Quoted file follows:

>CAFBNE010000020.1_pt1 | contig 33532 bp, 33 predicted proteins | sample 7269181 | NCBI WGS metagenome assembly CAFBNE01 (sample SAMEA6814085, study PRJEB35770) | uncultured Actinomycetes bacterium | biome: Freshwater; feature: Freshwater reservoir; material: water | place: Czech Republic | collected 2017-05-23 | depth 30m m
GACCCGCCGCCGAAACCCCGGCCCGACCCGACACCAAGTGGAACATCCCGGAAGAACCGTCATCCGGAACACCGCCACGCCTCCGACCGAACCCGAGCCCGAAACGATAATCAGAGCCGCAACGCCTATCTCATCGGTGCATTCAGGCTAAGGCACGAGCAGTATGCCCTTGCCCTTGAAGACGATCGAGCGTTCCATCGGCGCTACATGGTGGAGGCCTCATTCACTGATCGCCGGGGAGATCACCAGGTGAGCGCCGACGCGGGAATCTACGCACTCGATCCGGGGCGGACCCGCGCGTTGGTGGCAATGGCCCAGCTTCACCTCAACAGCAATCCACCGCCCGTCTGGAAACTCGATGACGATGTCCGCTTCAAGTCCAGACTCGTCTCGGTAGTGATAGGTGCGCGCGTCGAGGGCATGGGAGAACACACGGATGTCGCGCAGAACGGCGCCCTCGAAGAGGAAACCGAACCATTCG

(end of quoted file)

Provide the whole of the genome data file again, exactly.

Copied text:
>CAFBNE010000020.1_pt1 | contig 33532 bp, 33 predicted proteins | sample 7269181 | NCBI WGS metagenome assembly CAFBNE01 (sample SAMEA6814085, study PRJEB35770) | uncultured Actinomycetes bacterium | biome: Freshwater; feature: Freshwater reservoir; material: water | place: Czech Republic | collected 2017-05-23 | depth 30m m
GACCCGCCGCCGAAACCCCGGCCCGACCCGACACCAAGTGGAACATCCCGGAAGAACCGTCATCCGGAACACCGCCACGCCTCCGACCGAACCCGAGCCCGAAACGATAATCAGAGCCGCAACGCCTATCTCATCGGTGCATTCAGGCTAAGGCACGAGCAGTATGCCCTTGCCCTTGAAGACGATCGAGCGTTCCATCGGCGCTACATGGTGGAGGCCTCATTCACTGATCGCCGGGGAGATCACCAGGTGAGCGCCGACGCGGGAATCTACGCACTCGATCCGGGGCGGACCCGCGCGTTGGTGGCAATGGCCCAGCTTCACCTCAACAGCAATCCACCGCCCGTCTGGAAACTCGATGACGATGTCCGCTTCAAGTCCAGACTCGTCTCGGTAGTGATAGGTGCGCGCGTCGAGGGCATGGGAGAACACACGGATGTCGCGCAGAACGGCGCCCTCGAAGAGGAAACCGAACCATTCG